Author:       2014-05-20

Bandgap engineering is an important method to improve the electrical and optical properties of semiconductors by tuning of multinary alloyed compounds. As an important wide bandgap material, zinc oxide (ZnO) is the most promising candidate as functional building blocks in efficient UV LEDs due to its large bandgap of 3.37 eV and high exciton binding energy of 60 meV. Many researches has reported the band-gap tuning of ZnO films by addition of dopants. Indeed, by alloying with Mg or Cd, the ZnO band-gap can be theoretically changed from ~7.8 eV (MgO) to ~2.3 eV (CdO), but limited by the crystal mismatch. On comparison with traditional thin-film structure, one-dimensional (1D) multinary alloyed nanowires (NWs) is an effective approach to bandgap tuning via the compositional effect. The NWs geometry offers a unique platform for epitaxial alloy growth because of their lattice strain-relieving properties, where the high-quality epitaxial nanowire heterojunctions with low interfacial strain and defect density provide the highly efficient electron–hole recombination luminescence. Furthermore, nanowire-based LEDs have drawn great interest because of their many advantages, such as, NWs can act as direct waveguide and favor light extraction without the use of lenses and reflectors. Therefore, n-type ZnO NW arrays grown on p-type GaN substrate LED devices have been intensely studied in the past several years. However, only rarely is research performed to tune the emission wavelength of ZnO NW arrays. In practical applications, e.g. green lighting without a phosphor, fullcolor LED panel and biomedical science, it is important to develop an efficient technology to widely tune the emission wavelength of ZnO nanostructures by bandgap engineering. Recently, Cu- and Cd-doped ZnO NWs resulted in an emission wavelength shift from UV to violet-blue spectral region, however, the EL emission peak redshift is only about 40 nm and 20 nm, respectively.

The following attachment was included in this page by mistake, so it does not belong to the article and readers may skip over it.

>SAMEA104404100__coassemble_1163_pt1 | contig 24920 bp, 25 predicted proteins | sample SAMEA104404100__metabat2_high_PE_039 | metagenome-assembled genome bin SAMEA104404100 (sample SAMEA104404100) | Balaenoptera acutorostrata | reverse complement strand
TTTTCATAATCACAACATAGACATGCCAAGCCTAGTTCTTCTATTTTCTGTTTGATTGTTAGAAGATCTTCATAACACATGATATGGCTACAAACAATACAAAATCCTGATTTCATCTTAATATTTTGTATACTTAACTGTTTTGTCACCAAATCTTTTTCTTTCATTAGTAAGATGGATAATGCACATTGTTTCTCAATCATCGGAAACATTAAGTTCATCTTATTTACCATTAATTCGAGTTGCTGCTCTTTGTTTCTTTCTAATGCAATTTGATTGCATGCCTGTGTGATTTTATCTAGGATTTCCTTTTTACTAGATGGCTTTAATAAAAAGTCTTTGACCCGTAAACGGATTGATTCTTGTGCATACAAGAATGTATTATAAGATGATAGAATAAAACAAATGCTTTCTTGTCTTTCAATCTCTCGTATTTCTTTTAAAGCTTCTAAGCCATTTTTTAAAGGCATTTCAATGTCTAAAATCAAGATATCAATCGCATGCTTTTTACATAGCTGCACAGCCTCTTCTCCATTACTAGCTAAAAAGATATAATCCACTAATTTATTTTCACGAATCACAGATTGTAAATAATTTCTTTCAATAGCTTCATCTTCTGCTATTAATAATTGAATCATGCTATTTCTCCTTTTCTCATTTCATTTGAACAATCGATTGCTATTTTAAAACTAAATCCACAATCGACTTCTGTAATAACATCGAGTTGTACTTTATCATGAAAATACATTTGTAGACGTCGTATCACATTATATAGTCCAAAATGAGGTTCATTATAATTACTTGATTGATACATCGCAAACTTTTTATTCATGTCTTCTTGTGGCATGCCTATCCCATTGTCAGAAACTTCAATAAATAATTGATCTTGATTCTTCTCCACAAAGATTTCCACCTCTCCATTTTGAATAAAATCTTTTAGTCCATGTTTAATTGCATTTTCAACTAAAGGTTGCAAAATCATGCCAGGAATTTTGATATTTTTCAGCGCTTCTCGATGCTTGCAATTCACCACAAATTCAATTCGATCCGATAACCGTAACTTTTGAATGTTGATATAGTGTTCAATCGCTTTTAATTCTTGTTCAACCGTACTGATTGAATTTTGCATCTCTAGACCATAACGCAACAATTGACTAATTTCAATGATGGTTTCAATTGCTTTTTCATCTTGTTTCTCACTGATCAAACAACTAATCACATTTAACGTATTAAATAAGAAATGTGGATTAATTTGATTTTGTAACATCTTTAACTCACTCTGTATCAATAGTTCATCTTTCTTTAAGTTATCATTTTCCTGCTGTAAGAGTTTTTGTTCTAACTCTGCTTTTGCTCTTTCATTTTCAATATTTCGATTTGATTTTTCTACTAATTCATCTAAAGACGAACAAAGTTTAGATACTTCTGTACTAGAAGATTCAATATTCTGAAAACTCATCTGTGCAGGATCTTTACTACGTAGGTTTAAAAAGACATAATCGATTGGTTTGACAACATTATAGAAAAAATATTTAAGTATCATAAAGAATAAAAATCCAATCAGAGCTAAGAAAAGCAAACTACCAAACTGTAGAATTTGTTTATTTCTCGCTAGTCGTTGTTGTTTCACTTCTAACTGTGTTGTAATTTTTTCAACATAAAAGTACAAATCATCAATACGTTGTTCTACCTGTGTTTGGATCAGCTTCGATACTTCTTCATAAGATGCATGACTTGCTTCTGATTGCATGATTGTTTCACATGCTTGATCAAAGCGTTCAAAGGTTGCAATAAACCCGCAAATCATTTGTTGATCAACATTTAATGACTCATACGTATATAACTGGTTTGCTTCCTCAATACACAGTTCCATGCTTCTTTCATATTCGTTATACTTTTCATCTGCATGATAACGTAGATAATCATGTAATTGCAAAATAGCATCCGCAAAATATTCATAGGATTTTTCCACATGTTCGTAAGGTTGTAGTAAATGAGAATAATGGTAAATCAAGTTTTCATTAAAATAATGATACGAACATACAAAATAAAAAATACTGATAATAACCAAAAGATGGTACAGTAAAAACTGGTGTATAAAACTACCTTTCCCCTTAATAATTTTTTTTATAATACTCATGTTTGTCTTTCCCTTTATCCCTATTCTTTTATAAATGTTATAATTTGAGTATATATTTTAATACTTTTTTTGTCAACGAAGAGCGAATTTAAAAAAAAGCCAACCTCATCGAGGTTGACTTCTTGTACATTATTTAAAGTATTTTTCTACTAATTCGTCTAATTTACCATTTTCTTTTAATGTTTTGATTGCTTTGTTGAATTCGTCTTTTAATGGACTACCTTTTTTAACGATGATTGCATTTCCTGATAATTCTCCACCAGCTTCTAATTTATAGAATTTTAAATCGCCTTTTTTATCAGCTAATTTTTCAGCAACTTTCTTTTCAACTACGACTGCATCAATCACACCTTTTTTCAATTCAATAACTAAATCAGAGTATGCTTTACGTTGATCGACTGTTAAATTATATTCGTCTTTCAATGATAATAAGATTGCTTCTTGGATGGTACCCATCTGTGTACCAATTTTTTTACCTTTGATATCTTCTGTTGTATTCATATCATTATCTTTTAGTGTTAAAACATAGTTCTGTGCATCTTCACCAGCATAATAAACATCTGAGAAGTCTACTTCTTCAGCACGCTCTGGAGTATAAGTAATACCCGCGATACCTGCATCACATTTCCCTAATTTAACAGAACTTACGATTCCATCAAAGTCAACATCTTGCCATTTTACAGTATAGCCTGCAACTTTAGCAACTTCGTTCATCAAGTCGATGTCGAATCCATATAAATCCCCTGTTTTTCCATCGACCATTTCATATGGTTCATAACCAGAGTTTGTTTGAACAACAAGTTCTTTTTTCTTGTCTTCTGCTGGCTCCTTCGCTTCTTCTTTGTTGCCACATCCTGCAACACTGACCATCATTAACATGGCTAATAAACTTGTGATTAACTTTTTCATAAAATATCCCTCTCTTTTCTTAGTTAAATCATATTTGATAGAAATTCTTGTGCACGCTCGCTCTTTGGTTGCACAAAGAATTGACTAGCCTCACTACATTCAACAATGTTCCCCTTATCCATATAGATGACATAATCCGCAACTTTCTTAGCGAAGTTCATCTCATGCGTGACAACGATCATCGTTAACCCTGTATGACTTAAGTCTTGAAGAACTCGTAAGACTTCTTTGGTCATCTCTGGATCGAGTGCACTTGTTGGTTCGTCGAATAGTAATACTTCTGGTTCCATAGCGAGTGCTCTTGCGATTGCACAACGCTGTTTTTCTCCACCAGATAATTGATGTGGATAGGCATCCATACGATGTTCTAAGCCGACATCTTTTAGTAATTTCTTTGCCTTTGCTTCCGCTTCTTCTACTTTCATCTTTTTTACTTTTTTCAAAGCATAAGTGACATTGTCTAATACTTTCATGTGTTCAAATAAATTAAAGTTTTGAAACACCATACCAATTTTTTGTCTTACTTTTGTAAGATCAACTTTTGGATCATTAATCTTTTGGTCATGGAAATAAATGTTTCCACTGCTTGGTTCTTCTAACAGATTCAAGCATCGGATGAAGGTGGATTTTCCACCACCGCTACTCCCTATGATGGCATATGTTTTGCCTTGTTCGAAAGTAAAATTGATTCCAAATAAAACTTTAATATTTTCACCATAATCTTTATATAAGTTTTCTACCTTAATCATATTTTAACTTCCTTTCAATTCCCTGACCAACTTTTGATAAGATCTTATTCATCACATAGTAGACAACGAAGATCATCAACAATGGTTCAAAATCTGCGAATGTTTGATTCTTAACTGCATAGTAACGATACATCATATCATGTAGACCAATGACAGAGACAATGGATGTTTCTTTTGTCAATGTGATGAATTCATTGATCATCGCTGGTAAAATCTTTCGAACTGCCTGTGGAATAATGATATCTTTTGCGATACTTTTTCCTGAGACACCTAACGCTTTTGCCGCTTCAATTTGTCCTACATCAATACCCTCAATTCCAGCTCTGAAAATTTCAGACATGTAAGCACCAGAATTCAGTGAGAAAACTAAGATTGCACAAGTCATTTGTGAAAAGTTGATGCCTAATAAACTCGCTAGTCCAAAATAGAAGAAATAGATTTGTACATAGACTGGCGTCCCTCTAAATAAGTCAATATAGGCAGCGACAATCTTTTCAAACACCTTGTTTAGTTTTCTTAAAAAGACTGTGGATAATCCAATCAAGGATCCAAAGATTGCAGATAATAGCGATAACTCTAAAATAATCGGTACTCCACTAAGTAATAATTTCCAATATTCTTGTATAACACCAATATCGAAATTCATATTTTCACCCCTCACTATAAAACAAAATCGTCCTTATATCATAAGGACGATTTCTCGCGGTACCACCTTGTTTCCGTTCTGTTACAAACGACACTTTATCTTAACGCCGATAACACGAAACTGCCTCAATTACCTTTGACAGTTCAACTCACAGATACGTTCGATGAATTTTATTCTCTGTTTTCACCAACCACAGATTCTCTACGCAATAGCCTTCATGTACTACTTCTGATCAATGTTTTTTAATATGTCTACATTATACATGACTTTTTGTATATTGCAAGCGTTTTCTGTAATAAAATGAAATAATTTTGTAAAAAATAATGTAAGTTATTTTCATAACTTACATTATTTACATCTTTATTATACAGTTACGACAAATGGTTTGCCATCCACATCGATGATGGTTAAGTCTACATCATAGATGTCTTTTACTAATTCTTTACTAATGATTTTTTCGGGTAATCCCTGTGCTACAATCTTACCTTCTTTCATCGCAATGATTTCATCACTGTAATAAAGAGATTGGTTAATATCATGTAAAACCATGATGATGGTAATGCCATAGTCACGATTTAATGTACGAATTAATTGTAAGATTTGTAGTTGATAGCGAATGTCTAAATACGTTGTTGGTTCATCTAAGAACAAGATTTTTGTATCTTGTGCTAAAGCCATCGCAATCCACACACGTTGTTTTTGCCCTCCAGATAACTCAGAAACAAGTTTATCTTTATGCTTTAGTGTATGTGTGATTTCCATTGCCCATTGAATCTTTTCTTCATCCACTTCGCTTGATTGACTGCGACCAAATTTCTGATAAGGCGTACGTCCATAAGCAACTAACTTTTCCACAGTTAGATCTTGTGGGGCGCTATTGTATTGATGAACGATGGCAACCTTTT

Addressing to this issue, Prof. Yihua Gao’s group demonstrated a wavelength-tunable light-emitting diodes (LEDs) of GaxZn1-xO nanowire arrays by a simple modified chemical vapor deposition heteroepitaxial growth on p-GaN substrate. As a gallium atom has similar electronegativity and ion radius to a zinc atom, high-level Ga-doped GaxZn1-xO nanowire arrays have been fabricated. As the x value gradually increases from 0 to 0.66, the near-band-edge emission peak of GaxZn1-xO nanowires shows a significant shift from 378 nm (3.28 eV) to 418 nm (2.96 eV) in room-temperature photoluminescence (PL) measurement. Importantly, the electroluminescence (EL) emission of GaxZn1-xO nanowire arrays LED continuously shifts with a wider range (��00 nm), from the ultraviolet (382 nm) to the visible (480 nm) spectral region. The presented work demonstrates the possibility of bandgap engineering of low-dimensional ZnO nanowires by gallium doping and the potential application for wavelength-tunable LEDs.

This work was supported by the National Natural Science Foundation of China (Nos. 11074082, 11204093) etc. This research was just published in the top optics journal (IF: 7.976), Laser & Photonics Reviews 8 (3), 429-435 (2014).